Online Slots tax in Germany: Deadly for the new gambling regulation?

Is a slots tax coming to Germany? There is currently a big discussion about the introduction of a slot machine tax. The federal states, which are responsible for gambling regulation, are planning a tax of 8 percent on the turnover generated by slot machines online.

Such a tax could lead to huge problems. In principle, it should not surprise anyone that the German states have come up with the idea of taxing gambling on the internet.  Now that the new State Treaty on Gambling (Glücksspielstaatsvertrag) has made it possible to regulate online gambling for the first time, it is all about money. But the current proposal to collect eight percent of every slot turnover as a tax is causing outrage. The calculation is quite simple: most slot machines have payout rates of over 95 per cent. If the providers then had to hand over eight percent of the turnover in the form of taxes, there would be nothing left in the end. The providers would probably even have to pay more to be able to offer online gambling at all.

Slot machine tax will be problematic for business model

There is a way out: the payout ratios (RTP) of the slots have to be lowered. However, this is a difficult approach. For one thing, it would be a huge technical effort if all game manufacturers had to change the payout ratio only for Germany. For another, it would make the games much less attractive for gambling fans. This would create a new incentive to favour providers on the black market.

The German Online Casino Association (DOCV) and the German Sports Betting Association (DSWV) have commissioned an expert opinion to examine the effect of such a tax. In this expert opinion, the economist Dr. Justus Haucap comes to the conclusion that the slots tax in its planned form would considerably endanger the success of the regulated market. Together with other stipulations coming into the market as a result of the new gambling regulation, for example, low deposit limits and low stake limits, the slots tax could lead to the German gambling market having poor chances on the internet from the very beginning. Taxing directly at the source does look good to a layman. But connoisseurs of the matter immediately see that a huge problem arises. If the games become less attractive because of the slots tax, that helps no one. Gambling fans in Germany will continue to have the option of finding alternative providers on the black market. It cannot be assumed that Germany will manage to close the black market completely. In any case, that would be a big surprise, because so far no country in the European Union has even come close to doing so. So why introduce a slots tax at all costs, which in the end only creates new problems? Perhaps the representatives of the federal states have been inspired by the sports betting tax.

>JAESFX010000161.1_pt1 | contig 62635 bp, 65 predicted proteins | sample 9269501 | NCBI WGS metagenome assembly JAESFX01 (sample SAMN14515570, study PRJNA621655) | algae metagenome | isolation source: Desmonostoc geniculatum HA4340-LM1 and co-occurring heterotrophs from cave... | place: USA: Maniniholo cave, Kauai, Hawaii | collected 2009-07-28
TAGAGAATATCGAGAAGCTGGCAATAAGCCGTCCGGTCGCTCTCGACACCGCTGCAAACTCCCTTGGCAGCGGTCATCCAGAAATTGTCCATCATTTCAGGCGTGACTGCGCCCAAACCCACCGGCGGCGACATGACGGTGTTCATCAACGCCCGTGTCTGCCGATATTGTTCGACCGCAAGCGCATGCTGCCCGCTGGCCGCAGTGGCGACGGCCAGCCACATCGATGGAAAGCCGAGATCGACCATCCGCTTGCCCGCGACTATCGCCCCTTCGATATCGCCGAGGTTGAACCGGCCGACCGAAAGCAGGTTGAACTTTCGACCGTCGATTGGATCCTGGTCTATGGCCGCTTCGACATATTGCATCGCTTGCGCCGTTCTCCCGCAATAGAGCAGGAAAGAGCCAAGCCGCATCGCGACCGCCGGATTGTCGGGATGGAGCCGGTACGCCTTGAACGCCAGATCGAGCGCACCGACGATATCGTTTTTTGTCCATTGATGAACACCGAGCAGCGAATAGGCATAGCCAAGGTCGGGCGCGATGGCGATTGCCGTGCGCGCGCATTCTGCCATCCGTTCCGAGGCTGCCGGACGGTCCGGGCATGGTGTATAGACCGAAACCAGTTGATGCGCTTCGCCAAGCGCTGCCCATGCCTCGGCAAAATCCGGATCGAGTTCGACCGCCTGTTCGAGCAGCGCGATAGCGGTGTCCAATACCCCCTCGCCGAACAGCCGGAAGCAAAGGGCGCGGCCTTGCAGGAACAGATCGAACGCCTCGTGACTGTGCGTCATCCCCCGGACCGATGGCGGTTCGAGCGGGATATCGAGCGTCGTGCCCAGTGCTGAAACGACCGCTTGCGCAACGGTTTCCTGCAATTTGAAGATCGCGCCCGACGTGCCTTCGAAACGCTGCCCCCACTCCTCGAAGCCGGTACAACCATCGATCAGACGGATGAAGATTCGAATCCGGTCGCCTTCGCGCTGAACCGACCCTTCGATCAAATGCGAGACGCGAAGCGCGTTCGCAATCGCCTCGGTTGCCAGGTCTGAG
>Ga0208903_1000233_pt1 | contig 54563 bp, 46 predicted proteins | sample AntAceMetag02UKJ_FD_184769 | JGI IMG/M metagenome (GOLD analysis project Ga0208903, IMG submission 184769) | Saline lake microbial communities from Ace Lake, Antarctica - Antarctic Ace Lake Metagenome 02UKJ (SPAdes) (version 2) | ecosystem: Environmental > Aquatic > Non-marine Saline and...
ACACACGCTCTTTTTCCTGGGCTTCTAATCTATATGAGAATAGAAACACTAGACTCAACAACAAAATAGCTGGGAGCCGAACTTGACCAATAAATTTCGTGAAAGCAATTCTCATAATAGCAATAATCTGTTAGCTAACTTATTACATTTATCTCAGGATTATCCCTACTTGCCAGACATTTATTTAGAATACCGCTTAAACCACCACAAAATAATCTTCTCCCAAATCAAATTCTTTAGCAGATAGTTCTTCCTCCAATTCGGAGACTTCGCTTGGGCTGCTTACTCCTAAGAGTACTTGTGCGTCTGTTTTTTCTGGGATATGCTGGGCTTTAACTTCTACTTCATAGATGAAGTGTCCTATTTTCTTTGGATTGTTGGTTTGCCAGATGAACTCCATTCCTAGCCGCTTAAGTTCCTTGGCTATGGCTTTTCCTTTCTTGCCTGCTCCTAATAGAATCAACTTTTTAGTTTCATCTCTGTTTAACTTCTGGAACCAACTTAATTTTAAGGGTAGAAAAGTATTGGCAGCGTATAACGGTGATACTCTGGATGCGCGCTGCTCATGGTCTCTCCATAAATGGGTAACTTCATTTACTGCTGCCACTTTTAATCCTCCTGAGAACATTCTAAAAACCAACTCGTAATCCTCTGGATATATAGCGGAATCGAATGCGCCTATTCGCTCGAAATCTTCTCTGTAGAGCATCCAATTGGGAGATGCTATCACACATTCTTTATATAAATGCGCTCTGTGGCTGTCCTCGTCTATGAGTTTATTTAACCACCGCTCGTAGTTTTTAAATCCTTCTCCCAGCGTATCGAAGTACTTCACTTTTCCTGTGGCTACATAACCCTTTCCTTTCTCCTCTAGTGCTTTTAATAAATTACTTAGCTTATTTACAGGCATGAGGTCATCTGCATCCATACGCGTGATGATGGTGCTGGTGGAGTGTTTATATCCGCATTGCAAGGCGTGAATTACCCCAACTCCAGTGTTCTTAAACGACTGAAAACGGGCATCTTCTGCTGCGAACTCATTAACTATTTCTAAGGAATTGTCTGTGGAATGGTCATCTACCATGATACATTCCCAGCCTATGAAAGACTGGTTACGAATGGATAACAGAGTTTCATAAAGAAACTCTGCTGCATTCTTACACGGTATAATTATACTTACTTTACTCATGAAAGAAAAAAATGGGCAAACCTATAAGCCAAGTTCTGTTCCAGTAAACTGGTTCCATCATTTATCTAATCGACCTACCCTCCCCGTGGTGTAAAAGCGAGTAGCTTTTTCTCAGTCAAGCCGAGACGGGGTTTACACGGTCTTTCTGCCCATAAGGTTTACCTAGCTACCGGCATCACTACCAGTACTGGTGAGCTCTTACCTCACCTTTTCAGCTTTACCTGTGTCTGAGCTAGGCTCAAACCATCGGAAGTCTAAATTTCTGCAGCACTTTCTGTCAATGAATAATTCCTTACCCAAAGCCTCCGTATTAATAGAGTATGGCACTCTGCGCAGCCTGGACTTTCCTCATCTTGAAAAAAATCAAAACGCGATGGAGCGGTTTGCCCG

Betting tax as a model for slots tax?

Taxation at the source makes sense in some areas, for example when it comes to interest income. But in the case of gambling and sports betting, there would certainly be better ways to collect taxes. Bookmakers active in Germany, some of which have recently been granted a German licence, have to pay a betting tax of five per cent on all stakes. This betting tax has not dramatically changed the sports betting market. But resourceful sports betting fans have been caring for many years to place bets with bookmakers who do not charge a fee to pay the betting tax. A fee for the betting tax? It has become established that sports betting providers in Germany, with few exceptions, deduct a fee, usually from winnings, to pay the betting tax. The following applies to sports betting: the payout ratio is so high that the bookmakers cannot afford to pay the betting tax from the company’s profits. That is why German sports betting fans have to pay a special fee. One important exception: Tipico has been advertising fee-free sports betting for years. If a slots tax is introduced, customers could also be asked to pay. The only alternative would be to reduce the payout ratio of slots. But that would make the games less attractive.

In his report, Dr Justus Haucap proposes taxing the winnings. That would be a sensible approach because then the accounts would be settled at the end. The gambling providers would have to document in detail how high the winnings are in Germany. The state could then collect, for example, 20 per cent of the winnings. The bottom line would still be attractive tax revenues. But the channelling of the market would not be jeopardised by a problematic slots tax. What exactly is meant by channelling? If too many gambling fans opt for the black market because slots are unattractive due to a special tax, a significant part of the turnover would take place in the illegal sector. Good channelling means that players are largely on the legal market. This is also one of the most important goals of any good gambling regulation in terms of player protection. It is to be hoped that the representatives of the federal states who have to decide on the slots tax will not close their minds to the good arguments of the gambling industry and the scientists. Otherwise, gambling regulation in Germany could very quickly fail due to poor channelling.

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